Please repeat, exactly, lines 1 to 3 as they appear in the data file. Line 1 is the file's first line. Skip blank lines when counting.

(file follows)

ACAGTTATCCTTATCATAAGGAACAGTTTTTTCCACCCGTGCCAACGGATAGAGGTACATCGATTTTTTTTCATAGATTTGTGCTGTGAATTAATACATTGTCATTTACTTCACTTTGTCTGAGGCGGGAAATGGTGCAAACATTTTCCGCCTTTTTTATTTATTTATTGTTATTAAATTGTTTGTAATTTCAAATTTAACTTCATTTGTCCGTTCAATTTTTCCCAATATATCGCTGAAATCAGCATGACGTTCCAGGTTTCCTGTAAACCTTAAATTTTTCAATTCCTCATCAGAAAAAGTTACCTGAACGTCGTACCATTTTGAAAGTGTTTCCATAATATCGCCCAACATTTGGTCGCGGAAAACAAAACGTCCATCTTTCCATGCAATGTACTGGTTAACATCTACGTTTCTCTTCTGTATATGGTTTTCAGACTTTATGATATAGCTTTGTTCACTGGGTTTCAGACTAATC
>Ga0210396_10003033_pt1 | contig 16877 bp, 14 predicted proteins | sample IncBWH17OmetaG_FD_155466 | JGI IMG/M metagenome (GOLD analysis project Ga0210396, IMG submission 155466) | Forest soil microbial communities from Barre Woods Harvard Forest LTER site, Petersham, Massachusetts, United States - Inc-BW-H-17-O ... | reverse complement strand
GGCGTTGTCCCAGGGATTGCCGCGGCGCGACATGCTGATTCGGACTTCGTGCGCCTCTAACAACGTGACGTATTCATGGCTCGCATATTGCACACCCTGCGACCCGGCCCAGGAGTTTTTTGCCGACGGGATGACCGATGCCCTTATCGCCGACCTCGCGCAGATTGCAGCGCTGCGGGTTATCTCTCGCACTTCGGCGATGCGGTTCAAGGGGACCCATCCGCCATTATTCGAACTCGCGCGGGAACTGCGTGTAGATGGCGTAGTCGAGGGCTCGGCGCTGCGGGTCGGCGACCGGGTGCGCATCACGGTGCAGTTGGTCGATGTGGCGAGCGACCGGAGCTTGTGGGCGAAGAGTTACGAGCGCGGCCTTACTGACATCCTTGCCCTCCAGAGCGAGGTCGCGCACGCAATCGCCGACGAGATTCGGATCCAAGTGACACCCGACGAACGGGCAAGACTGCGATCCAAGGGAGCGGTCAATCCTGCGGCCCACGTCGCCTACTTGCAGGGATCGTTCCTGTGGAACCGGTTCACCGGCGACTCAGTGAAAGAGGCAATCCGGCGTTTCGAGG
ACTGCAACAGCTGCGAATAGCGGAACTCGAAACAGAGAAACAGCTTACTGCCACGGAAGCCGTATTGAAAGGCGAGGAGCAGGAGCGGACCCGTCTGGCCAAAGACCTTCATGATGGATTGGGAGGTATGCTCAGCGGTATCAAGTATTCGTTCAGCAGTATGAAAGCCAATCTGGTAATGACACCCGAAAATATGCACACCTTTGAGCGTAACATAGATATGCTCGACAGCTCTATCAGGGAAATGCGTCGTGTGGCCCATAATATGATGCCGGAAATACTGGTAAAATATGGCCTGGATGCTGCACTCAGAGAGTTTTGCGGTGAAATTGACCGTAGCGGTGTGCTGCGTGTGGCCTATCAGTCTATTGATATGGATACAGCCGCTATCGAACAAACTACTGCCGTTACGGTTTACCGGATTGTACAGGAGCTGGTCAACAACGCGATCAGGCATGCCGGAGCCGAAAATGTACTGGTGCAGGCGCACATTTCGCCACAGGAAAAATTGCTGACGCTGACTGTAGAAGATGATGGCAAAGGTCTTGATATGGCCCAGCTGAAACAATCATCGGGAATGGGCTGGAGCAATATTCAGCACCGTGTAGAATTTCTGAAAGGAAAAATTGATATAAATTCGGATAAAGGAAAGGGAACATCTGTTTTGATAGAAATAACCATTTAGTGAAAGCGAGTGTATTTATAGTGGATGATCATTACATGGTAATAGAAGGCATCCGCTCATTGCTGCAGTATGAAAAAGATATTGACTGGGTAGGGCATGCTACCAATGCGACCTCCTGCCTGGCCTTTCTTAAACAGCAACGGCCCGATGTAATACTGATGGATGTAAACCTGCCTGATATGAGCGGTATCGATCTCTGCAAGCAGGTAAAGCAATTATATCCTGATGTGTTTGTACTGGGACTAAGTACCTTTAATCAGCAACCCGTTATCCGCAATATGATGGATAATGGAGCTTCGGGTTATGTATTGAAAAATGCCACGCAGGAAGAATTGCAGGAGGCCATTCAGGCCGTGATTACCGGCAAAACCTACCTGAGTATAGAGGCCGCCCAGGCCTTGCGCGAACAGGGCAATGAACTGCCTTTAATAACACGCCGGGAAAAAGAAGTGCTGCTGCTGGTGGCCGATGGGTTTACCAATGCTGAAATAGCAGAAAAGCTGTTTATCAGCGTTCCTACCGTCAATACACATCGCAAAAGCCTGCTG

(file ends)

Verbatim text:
ACAGTTATCCTTATCATAAGGAACAGTTTTTTCCACCCGTGCCAACGGATAGAGGTACATCGATTTTTTTTCATAGATTTGTGCTGTGAATTAATACATTGTCATTTACTTCACTTTGTCTGAGGCGGGAAATGGTGCAAACATTTTCCGCCTTTTTTATTTATTTATTGTTATTAAATTGTTTGTAATTTCAAATTTAACTTCATTTGTCCGTTCAATTTTTCCCAATATATCGCTGAAATCAGCATGACGTTCCAGGTTTCCTGTAAACCTTAAATTTTTCAATTCCTCATCAGAAAAAGTTACCTGAACGTCGTACCATTTTGAAAGTGTTTCCATAATATCGCCCAACATTTGGTCGCGGAAAACAAAACGTCCATCTTTCCATGCAATGTACTGGTTAACATCTACGTTTCTCTTCTGTATATGGTTTTCAGACTTTATGATATAGCTTTGTTCACTGGGTTTCAGACTAATC
>Ga0210396_10003033_pt1 | contig 16877 bp, 14 predicted proteins | sample IncBWH17OmetaG_FD_155466 | JGI IMG/M metagenome (GOLD analysis project Ga0210396, IMG submission 155466) | Forest soil microbial communities from Barre Woods Harvard Forest LTER site, Petersham, Massachusetts, United States - Inc-BW-H-17-O ... | reverse complement strand
GGCGTTGTCCCAGGGATTGCCGCGGCGCGACATGCTGATTCGGACTTCGTGCGCCTCTAACAACGTGACGTATTCATGGCTCGCATATTGCACACCCTGCGACCCGGCCCAGGAGTTTTTTGCCGACGGGATGACCGATGCCCTTATCGCCGACCTCGCGCAGATTGCAGCGCTGCGGGTTATCTCTCGCACTTCGGCGATGCGGTTCAAGGGGACCCATCCGCCATTATTCGAACTCGCGCGGGAACTGCGTGTAGATGGCGTAGTCGAGGGCTCGGCGCTGCGGGTCGGCGACCGGGTGCGCATCACGGTGCAGTTGGTCGATGTGGCGAGCGACCGGAGCTTGTGGGCGAAGAGTTACGAGCGCGGCCTTACTGACATCCTTGCCCTCCAGAGCGAGGTCGCGCACGCAATCGCCGACGAGATTCGGATCCAAGTGACACCCGACGAACGGGCAAGACTGCGATCCAAGGGAGCGGTCAATCCTGCGGCCCACGTCGCCTACTTGCAGGGATCGTTCCTGTGGAACCGGTTCACCGGCGACTCAGTGAAAGAGGCAATCCGGCGTTTCGAGG